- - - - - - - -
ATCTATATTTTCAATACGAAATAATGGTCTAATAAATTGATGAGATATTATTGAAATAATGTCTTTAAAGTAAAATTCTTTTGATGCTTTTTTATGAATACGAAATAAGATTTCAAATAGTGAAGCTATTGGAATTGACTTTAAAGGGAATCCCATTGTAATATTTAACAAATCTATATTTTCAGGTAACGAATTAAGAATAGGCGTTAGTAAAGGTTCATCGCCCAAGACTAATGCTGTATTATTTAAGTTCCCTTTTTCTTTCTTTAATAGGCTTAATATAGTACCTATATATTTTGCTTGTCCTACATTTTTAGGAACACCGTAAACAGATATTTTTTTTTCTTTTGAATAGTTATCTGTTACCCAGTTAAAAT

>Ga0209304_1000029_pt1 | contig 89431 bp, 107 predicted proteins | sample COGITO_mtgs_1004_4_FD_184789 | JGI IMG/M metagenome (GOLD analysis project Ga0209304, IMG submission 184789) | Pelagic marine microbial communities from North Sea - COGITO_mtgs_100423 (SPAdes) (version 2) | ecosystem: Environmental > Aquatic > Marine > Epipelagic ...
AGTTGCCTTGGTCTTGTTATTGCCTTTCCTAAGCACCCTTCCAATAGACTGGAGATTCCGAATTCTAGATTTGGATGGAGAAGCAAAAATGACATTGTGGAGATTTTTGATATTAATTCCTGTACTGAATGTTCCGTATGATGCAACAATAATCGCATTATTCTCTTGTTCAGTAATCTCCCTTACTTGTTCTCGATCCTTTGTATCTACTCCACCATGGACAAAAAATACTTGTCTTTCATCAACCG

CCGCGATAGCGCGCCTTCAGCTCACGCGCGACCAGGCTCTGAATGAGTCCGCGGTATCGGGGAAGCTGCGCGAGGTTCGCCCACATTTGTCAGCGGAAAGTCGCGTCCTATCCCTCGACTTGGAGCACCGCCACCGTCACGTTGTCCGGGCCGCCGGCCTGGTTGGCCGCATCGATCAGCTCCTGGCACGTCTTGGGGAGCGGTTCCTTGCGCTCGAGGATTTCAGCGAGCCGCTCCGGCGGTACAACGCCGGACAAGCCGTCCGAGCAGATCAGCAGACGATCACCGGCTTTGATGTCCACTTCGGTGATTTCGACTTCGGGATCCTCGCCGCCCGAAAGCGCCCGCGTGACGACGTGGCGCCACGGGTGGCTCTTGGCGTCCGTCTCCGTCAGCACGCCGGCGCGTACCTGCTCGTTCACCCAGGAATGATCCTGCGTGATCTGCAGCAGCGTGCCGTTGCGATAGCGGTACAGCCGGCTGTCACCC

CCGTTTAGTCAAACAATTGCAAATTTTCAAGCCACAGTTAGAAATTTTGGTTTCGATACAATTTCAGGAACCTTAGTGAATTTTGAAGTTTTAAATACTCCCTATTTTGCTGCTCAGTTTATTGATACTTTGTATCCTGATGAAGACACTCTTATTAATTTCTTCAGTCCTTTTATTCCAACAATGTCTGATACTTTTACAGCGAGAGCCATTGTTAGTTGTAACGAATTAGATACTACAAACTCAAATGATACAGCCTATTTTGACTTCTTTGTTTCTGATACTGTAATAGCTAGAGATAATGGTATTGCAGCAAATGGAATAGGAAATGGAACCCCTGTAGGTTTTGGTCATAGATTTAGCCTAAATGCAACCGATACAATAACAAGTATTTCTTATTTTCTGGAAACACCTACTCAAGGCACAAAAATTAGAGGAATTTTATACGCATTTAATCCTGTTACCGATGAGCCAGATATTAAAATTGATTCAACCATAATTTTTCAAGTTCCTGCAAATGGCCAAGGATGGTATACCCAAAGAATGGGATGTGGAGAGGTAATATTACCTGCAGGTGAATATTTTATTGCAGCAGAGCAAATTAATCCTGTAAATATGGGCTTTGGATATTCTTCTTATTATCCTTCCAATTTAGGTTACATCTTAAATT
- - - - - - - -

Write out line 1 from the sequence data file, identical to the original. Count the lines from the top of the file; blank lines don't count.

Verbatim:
ATCTATATTTTCAATACGAAATAATGGTCTAATAAATTGATGAGATATTATTGAAATAATGTCTTTAAAGTAAAATTCTTTTGATGCTTTTTTATGAATACGAAATAAGATTTCAAATAGTGAAGCTATTGGAATTGACTTTAAAGGGAATCCCATTGTAATATTTAACAAATCTATATTTTCAGGTAACGAATTAAGAATAGGCGTTAGTAAAGGTTCATCGCCCAAGACTAATGCTGTATTATTTAAGTTCCCTTTTTCTTTCTTTAATAGGCTTAATATAGTACCTATATATTTTGCTTGTCCTACATTTTTAGGAACACCGTAAACAGATATTTTTTTTTCTTTTGAATAGTTATCTGTTACCCAGTTAAAAT